ISLAMABAD: While the country has martyred over 70,000 souls to the War on Terror — more than any nation in the world, it is still dwarfed by the number of people who have died due to heart ailments.
Every year, over 100,000 people die of heart attacks alone, a figure which balloons when accounting for those dying of other heart-related ailments.
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Rawalpindi Institute of Cardiology (RIC) Chief Executive Officer Major General (retd) Azhar Mehmood Kayani said that in South Asia, particularly in this region, most suffer from cardiac diseases.
A cardiologist, Maj Gen Kayani explained that people living this region have genetically slender arteries. This genetic factor is compounded due to an unhealthy lifestyle, he said.
“There is no harm in accepting that our society has no concept of maintaining a balanced diet, rather we believe in to eat all that tastes good without any restriction to sate the desire of taste buds, Maj Gen Kayani said.
He went on to state that heart diseases are linked to age since youngsters between the ages of 22 to 35 years-of-age who have suffered from heart attacks have been brought to the RIC for treatment.
“The reasons are very simple and lucid because first, we have no adequate plan in our life to lead a simple and healthy life. Halwa Puri, Nihari, Paya, Biryani are the typical traditional dishes which people love to eat and are not bound to any occasion or festive moments,” he said.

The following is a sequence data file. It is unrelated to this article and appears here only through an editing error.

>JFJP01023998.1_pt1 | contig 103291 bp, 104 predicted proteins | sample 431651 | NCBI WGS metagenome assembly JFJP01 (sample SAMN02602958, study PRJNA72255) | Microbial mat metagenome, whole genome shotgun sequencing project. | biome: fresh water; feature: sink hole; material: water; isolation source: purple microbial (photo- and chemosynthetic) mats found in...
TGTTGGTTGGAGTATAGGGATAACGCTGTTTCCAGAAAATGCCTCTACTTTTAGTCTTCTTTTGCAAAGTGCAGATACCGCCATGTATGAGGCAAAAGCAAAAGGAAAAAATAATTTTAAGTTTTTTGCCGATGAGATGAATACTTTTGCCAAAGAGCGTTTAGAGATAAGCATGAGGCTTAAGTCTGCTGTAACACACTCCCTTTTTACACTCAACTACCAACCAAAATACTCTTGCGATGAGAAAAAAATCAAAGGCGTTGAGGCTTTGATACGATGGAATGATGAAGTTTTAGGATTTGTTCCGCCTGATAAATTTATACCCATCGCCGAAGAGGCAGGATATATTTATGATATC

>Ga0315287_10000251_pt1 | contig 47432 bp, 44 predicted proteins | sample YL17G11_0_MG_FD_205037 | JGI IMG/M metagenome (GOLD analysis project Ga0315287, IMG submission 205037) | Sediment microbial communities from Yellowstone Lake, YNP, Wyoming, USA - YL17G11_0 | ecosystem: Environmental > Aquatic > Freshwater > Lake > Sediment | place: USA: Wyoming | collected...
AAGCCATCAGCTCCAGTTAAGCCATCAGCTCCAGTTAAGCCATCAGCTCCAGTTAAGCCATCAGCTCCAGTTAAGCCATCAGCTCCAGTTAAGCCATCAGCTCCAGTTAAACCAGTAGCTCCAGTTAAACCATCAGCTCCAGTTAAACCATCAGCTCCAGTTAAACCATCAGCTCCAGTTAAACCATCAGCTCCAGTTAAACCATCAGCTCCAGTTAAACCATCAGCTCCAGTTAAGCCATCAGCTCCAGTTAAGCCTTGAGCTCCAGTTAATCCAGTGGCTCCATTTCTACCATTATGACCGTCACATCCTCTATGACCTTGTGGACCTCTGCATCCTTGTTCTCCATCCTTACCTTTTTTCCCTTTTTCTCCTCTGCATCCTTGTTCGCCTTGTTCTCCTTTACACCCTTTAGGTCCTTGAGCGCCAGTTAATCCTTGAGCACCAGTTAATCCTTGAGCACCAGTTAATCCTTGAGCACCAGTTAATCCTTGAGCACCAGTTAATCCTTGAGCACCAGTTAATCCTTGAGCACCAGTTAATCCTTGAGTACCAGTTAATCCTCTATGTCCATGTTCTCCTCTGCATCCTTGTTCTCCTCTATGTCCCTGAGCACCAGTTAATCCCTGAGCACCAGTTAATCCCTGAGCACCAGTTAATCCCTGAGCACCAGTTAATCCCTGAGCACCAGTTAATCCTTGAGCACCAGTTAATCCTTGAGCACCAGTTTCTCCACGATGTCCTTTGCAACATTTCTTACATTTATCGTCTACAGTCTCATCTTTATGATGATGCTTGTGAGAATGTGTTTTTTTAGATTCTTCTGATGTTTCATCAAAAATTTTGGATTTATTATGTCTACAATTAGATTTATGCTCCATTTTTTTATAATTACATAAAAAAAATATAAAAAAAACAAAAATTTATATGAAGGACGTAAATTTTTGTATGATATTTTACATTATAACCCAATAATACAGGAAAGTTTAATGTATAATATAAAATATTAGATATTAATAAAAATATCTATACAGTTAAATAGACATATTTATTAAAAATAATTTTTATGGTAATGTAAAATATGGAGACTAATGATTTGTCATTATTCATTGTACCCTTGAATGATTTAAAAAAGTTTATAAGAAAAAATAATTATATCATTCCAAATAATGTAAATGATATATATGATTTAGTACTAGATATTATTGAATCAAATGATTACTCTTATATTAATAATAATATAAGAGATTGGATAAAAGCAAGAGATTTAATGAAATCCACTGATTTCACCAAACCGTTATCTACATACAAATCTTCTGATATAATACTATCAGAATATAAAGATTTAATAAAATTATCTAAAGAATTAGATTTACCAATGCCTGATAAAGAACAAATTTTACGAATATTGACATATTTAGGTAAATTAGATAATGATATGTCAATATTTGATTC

“Every Sunday, news channels air special segments on desi breakfasts available at different eateries of the city without realising that their alluring programmes may have disastrous effects on the lives of their viewers,” Maj Gen Kayani added.
He added that cholesterol and junk food is proliferating everywhere, regardless of class.
While doctors do not ask people to quit these harmful foods, they do demand that people adopt a safe and healthy lifestyle.
“At least one can reduce their intakes of Paya, Nihari and Halwa Puri from every day to once a week,” Maj Gen Kayani said, adding that they recently received three patients at the RIC who were just 22-years-of-age and were suffering from varying heart diseases.
While diagnosing the young men, doctors, he said, discovered that one of the patients developed a minor clot in the artery which had damaged around 60 per cent of his heart. The patient in question works at a restaurant and used to work until late every night. As a result, he did not have proper sleep while he ate food which was of poor quality and had contributed to his disease.
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Another patient, a 35-year-old-woman who suffered a heart attack and was admitted to RIC. The woman’s condition, doctors discovered, had deteriorated owing to an unbalanced diet and lack of exercise.
“To our dismay, there is no record of annual cardiac arrests taking place in the country except for the deaths,” Maj Gen Kayani complained.
Published in The Express Tribune, November 27th, 2017.